All people are beautiful but skin-deep beauty is deceptive and most of the time will betray you and leave you emptier than before. For example, I visited Kodaikanal in 2004. This is a hill station in southern part of India. The best part of it is its beautiful lake. My memories of my time around that lake are so vivid. I had always wanted to visit it again. So we as a family took a trip to Kodai again this month. It was still beautiful. Because of over tourism I did notice some damage but still it is beautiful though not perfect.
After the recent visit I read that this lake is highly poisoned with mercury because of the Hindustan Unilever thermometer factory. This factory got closed down in 2001 because of the protest from the locals. But this fact has marred the beauty I discovered. It saddened me. Though the lake still looks as it was and my memories are still vivid, I don’t long to connect with it like I used to. In the trinity Beauty, Good and Truth, if one is lost, the other two are also lost. Lake that is poisoned by human corruption is not good, so it is not beautiful anymore to me. Yet we can still love this lake and work to restore it’s beauty.
By the way, we cannot create beauty, it does not come from within us. We can only create things, conditions or experiences where beauty fills in. That is why we call something beautiful. Something that is full of beauty. That is why Lewis tell us that beauty is not located in the things. It only comes through them. Beauty is transcendent.
You may say, ok Mark, our world is losing this beauty everyday but, can’t we move on without it and just survive? Fortunately you are wired to long for it. Again C.S.Lewis puts it so well “We do not want merely to see beauty, though, God knows, even that is bounty enough. We want something else which can hardly be put into words — to be united with the beauty we see, to pass into it, to receive it into ourselves, to bathe in it, to become part of it.” This reminds you of Blaise Pascal who once said “There is a God-shaped vacuum in the heart of each man which cannot be satisfied by any created thing but only by God the Creator.”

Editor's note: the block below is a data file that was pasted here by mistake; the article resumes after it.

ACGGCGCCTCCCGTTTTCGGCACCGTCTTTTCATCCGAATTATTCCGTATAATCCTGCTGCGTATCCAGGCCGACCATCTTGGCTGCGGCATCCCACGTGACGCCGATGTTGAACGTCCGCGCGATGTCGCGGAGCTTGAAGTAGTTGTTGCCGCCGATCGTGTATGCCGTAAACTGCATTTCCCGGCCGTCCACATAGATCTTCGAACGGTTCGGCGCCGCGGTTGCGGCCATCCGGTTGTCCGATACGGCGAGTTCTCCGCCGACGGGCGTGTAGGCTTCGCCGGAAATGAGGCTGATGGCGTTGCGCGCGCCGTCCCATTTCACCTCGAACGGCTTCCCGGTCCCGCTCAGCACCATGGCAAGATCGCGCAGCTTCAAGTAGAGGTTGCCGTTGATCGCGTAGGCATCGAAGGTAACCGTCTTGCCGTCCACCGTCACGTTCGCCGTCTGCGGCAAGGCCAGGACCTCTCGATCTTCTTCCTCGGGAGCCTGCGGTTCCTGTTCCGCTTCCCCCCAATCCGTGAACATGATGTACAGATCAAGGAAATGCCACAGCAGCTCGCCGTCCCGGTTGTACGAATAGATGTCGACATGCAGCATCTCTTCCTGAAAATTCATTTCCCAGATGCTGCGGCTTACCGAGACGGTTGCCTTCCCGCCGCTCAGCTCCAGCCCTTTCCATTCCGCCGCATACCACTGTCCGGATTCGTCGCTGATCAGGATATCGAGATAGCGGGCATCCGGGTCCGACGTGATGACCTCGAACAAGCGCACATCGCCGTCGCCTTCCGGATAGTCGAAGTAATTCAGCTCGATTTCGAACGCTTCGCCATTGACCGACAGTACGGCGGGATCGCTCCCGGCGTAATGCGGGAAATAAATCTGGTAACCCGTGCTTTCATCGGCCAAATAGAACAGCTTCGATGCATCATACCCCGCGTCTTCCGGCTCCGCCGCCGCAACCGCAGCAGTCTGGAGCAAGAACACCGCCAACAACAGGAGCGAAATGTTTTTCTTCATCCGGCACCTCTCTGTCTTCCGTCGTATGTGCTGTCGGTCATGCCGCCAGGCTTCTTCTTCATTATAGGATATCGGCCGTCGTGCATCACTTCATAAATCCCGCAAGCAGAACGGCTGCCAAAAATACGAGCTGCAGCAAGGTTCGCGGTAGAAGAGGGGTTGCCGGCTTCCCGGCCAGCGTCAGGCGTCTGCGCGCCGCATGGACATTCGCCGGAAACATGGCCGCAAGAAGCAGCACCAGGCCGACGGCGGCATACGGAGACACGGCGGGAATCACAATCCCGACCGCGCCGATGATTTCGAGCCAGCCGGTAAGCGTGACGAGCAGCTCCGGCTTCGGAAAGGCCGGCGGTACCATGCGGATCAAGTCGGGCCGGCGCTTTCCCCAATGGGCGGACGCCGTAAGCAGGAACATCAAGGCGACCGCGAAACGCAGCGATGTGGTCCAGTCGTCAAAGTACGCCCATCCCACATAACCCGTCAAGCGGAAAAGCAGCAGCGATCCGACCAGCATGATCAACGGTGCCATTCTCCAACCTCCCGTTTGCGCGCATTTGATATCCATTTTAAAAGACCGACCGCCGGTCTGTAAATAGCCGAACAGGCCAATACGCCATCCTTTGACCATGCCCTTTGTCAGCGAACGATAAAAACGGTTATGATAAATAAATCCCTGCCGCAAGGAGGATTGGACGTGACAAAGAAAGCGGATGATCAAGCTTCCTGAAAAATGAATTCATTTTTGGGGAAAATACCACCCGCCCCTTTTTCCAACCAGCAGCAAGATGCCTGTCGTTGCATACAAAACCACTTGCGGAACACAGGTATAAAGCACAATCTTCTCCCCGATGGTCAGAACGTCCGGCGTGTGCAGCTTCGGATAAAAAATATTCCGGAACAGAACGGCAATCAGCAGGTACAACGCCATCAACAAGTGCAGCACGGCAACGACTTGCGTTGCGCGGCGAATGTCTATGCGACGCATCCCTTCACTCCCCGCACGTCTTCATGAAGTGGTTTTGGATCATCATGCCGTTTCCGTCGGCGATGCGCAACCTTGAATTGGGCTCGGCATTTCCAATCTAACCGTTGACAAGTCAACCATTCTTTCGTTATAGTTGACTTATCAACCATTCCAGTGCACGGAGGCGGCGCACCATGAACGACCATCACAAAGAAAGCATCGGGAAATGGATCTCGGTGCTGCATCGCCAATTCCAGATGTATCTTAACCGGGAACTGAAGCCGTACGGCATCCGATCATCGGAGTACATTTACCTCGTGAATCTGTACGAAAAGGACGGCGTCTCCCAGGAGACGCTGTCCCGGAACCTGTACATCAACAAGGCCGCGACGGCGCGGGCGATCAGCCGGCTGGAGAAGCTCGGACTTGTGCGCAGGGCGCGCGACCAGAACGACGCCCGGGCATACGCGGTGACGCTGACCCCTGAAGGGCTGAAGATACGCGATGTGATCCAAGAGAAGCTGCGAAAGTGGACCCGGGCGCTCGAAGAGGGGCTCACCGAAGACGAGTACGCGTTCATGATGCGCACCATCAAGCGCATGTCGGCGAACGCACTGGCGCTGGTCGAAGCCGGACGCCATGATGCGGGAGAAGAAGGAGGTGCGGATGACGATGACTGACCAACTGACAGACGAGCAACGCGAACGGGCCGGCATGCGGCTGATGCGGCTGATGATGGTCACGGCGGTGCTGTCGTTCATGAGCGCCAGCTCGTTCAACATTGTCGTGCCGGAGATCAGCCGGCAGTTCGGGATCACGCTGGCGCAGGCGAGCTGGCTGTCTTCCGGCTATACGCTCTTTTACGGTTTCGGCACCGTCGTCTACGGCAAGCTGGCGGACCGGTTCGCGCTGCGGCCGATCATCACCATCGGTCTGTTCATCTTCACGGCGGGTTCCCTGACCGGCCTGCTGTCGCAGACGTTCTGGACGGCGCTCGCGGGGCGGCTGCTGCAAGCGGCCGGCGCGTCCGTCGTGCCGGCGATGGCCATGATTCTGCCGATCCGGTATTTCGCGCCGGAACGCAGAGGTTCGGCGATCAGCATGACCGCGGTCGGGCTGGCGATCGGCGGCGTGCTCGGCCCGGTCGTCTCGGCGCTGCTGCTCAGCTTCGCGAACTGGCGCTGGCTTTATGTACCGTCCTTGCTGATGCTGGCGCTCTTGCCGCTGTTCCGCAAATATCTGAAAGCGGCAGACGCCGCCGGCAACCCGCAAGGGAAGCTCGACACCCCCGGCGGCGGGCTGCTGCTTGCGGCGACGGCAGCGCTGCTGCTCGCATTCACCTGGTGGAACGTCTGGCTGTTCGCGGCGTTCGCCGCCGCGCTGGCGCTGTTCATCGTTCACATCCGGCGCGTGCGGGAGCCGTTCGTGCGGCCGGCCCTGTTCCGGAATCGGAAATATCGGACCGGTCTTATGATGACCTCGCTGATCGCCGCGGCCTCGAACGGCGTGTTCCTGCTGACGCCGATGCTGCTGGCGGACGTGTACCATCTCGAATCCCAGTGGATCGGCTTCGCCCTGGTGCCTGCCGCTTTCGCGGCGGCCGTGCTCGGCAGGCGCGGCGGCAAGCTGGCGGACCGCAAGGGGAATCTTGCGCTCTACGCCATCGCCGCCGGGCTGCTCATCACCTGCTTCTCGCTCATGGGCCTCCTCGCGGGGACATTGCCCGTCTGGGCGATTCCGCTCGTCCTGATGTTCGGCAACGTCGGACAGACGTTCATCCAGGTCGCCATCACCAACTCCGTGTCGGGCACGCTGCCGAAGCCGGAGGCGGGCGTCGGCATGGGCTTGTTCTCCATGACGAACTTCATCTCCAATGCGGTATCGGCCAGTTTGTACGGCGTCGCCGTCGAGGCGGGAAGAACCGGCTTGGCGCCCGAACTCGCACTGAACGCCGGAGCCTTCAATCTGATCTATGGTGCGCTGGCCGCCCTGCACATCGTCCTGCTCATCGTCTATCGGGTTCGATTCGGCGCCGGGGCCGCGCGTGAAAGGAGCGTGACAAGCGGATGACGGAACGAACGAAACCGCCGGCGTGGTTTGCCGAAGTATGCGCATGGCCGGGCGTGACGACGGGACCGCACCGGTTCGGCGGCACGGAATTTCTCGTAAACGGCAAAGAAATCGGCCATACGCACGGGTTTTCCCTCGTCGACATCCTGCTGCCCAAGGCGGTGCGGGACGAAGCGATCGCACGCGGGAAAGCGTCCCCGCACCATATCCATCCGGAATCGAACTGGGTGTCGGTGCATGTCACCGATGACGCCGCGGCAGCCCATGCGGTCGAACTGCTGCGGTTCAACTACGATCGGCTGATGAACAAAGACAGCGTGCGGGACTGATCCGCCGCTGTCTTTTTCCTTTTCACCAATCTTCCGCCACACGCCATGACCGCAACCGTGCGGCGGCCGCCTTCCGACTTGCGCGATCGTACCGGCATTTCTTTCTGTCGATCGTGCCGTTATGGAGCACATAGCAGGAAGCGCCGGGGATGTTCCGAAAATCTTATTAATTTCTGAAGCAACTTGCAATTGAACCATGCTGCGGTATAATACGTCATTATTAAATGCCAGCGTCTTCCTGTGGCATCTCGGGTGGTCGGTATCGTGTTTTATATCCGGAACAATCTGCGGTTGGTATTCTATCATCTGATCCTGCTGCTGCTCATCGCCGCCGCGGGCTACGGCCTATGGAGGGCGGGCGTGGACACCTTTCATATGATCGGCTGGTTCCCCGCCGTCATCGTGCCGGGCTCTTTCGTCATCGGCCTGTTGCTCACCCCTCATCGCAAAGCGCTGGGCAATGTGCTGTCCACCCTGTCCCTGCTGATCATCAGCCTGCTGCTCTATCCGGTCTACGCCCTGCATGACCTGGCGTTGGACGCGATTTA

Why do we long for something beautiful? Why do we as humans long to create beautiful things? What inspires you as an aquascaper to create those beautiful aquascapes? Why are you drawn to beauty? We long for beauty because we have a soul that feeds on it. It not only feeds our soul but it ultimately unites us to the source of beauty who is our creator. Our world is broken because we cut our souls off from ourselves everyday. We try to ignore its longings. We shy away from the longing to be united with this source of beauty, our creator. Like Makoto, we get frustrated in our pursuit to feed our soulless bodies because our hungers are not just physical, our soul is still starving with in. Like Judy we need to revive our soul with beauty that can unites us with our creator who will fill us with love, goodness, hope etc.
Beauty is a gratuitous gift of the creator God. A fuller understanding of beauty begins with the recognition that God does not need us, or the creation. God, out of his gratuitous love, created a world he did not need because he is an artist. So as an aquascape artist, or any artist. Don’t shy away from beauty that is calling you, and demanding your response. Be ready to encounter it, contemplate on it. After discovering this gift, receive it , let it feed you, care for it, make more of it, that people around you may also discover. As Judy brought home a bouquet, we too should carry beauty to our broken world. Create opportunities to take your beautiful aquascapes to hospitals, rehab centers, schools, public places where they are least expected, so that you may help others discover beauty they needed. This is your calling as an artist. This demands your honesty, care and sacrifice. Then this beauty will lead us as individuals and communities, from our brokenness to forgiveness, healing, wholeness, and flourishing.
Originally published in Love what you make